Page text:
PastgreSQL: Dead data tells all tales!
Time: 16:00 - 16:50
Room: Cyril Magnin
Change tracking within the database is often implemented using table-level triggers to populate “history tables”. This process is straightforward to implement and provides an easy way to track the history of all changes made to data within the database. Recording these changes within the database is often much more expensive (in terms of operational overhead) than most people realize. However, this approach has the significant advantage of providing the ability to query, filter, aggregate and generally process both the parent and history data with all the awesome power of PostgreSQL.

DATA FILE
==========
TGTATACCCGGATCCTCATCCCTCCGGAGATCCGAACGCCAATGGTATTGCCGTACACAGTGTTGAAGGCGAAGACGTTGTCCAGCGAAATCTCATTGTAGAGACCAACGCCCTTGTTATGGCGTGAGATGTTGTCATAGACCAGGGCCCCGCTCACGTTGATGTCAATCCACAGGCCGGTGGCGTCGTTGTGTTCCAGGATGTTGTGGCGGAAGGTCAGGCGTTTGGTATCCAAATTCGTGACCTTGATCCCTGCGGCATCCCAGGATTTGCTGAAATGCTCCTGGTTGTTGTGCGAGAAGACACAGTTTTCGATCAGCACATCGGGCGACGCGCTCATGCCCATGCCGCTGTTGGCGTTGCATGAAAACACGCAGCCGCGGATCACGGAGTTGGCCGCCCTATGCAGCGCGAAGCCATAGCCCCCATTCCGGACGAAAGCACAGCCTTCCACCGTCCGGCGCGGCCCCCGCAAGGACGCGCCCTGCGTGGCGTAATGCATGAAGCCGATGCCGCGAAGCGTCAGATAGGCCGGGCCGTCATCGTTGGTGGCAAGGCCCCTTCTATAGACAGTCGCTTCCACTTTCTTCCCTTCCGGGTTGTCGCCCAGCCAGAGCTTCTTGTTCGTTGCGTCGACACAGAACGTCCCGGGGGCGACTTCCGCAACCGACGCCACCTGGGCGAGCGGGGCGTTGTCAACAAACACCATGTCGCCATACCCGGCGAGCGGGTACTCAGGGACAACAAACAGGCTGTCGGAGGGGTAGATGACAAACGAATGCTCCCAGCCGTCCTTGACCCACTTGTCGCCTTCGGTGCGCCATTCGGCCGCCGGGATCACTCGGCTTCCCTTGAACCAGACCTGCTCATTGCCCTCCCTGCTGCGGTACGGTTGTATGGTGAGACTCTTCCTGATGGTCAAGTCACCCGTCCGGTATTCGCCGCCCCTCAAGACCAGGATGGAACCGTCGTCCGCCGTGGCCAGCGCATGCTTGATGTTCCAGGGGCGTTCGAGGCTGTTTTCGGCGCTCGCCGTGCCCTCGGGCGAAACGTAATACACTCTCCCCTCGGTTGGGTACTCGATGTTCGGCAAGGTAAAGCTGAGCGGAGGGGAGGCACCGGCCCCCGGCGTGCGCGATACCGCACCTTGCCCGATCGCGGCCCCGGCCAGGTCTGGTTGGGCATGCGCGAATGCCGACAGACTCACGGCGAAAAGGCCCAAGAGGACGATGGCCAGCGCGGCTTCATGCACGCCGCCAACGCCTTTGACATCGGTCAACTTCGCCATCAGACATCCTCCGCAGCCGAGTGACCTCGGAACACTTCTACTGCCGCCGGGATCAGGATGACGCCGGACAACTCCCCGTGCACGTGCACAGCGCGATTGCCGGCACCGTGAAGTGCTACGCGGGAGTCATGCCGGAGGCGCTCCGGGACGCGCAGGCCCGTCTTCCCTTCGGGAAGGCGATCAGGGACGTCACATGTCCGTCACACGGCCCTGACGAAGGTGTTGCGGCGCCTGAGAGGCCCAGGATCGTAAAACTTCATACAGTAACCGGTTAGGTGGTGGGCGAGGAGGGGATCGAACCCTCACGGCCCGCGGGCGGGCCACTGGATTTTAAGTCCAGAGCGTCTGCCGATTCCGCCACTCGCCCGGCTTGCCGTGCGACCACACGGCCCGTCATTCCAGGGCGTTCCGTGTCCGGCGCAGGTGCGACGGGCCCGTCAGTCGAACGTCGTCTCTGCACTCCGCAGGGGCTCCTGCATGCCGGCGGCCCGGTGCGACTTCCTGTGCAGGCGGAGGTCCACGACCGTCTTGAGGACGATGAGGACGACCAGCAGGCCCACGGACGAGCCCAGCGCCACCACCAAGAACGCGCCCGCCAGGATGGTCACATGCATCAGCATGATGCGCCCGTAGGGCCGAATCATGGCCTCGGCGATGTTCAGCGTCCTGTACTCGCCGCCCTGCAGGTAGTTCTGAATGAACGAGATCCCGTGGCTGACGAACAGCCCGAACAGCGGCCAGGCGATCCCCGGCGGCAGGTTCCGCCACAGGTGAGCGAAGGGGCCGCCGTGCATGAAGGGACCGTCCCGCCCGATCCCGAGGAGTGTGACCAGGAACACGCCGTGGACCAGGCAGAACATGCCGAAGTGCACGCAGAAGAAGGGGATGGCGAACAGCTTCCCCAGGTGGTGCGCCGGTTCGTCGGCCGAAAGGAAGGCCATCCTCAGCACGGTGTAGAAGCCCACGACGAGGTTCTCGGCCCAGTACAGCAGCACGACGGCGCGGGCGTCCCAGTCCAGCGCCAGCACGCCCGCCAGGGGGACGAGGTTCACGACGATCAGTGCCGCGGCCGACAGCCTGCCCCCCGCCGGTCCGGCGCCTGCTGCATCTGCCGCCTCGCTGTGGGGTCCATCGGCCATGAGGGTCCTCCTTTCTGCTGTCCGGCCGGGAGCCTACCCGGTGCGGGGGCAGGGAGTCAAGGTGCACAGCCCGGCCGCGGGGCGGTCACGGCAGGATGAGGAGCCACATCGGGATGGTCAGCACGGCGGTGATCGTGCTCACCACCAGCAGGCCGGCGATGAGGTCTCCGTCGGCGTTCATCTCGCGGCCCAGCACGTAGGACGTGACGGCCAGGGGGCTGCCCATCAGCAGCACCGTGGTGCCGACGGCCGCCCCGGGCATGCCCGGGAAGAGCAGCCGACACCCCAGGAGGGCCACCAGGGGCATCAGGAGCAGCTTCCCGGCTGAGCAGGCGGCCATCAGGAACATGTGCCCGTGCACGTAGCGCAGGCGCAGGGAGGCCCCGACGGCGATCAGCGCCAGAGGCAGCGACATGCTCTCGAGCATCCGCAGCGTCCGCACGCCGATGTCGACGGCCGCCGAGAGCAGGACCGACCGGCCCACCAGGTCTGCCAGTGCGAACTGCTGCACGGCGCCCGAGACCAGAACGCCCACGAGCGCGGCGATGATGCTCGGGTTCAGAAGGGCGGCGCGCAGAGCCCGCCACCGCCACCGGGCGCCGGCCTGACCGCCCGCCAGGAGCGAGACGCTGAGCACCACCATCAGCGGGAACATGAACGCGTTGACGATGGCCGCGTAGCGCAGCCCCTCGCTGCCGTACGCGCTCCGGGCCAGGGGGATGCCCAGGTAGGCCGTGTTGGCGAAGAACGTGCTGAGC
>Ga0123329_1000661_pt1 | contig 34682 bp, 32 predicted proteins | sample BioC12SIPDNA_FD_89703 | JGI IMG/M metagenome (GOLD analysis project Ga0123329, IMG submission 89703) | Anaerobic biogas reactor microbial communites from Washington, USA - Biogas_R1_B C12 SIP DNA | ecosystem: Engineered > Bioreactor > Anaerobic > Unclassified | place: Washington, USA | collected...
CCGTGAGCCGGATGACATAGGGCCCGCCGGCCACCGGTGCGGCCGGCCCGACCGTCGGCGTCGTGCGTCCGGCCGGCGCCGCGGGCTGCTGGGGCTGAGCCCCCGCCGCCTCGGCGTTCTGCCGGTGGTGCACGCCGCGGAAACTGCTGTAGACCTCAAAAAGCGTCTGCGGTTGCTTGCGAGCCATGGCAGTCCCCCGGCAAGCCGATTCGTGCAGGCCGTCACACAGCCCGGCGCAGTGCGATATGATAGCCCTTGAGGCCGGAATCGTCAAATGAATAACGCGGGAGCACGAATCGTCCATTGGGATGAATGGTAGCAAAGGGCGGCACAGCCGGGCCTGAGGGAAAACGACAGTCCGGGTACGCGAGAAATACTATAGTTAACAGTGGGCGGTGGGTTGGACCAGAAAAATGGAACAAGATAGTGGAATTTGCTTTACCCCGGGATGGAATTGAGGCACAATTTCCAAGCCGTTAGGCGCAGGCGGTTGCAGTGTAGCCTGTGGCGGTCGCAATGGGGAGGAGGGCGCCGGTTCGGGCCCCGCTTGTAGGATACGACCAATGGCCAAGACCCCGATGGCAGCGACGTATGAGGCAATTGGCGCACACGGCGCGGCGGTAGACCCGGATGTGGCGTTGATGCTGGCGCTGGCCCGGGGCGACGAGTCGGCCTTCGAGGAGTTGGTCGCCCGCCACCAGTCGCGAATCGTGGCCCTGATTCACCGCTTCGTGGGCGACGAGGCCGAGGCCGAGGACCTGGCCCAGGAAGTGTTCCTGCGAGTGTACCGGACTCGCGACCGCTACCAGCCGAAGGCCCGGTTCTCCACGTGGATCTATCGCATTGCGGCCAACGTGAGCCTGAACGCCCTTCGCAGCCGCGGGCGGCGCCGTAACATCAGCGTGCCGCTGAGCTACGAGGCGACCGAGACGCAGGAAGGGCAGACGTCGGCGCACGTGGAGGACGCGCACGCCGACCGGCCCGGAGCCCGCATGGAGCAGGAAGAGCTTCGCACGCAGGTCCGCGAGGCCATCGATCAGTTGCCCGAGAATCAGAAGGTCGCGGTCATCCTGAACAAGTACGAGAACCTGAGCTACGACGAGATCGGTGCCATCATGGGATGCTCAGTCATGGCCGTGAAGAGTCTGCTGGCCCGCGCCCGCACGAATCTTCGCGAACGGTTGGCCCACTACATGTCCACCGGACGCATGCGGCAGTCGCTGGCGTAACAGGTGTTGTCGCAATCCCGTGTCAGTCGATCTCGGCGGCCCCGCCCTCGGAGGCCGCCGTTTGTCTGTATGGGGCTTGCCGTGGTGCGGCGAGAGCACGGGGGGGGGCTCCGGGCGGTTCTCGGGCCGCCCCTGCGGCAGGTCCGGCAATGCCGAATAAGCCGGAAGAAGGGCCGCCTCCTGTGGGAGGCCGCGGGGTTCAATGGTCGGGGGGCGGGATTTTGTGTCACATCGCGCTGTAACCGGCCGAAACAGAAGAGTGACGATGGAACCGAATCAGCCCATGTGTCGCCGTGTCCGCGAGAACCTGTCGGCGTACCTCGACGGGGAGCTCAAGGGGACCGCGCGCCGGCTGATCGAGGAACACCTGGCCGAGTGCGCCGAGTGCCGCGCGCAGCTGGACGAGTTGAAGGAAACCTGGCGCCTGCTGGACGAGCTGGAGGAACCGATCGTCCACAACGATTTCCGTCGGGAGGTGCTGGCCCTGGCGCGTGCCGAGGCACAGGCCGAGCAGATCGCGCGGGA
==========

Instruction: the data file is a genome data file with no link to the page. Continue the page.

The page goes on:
However, what if we wanted to do this for our entire database? What if we have a shadow of our database within itself that tracks changes made against data in every table. Operational overheads, disk cost and maintenance due to schema evolution on parent tables become prime considerations. In this talk we inspect the design of history tables, their trigger functions and their indexing costs to present a zero maintenance, low disk-cost, high throughput (pg_bench'd) change tracking system within your database.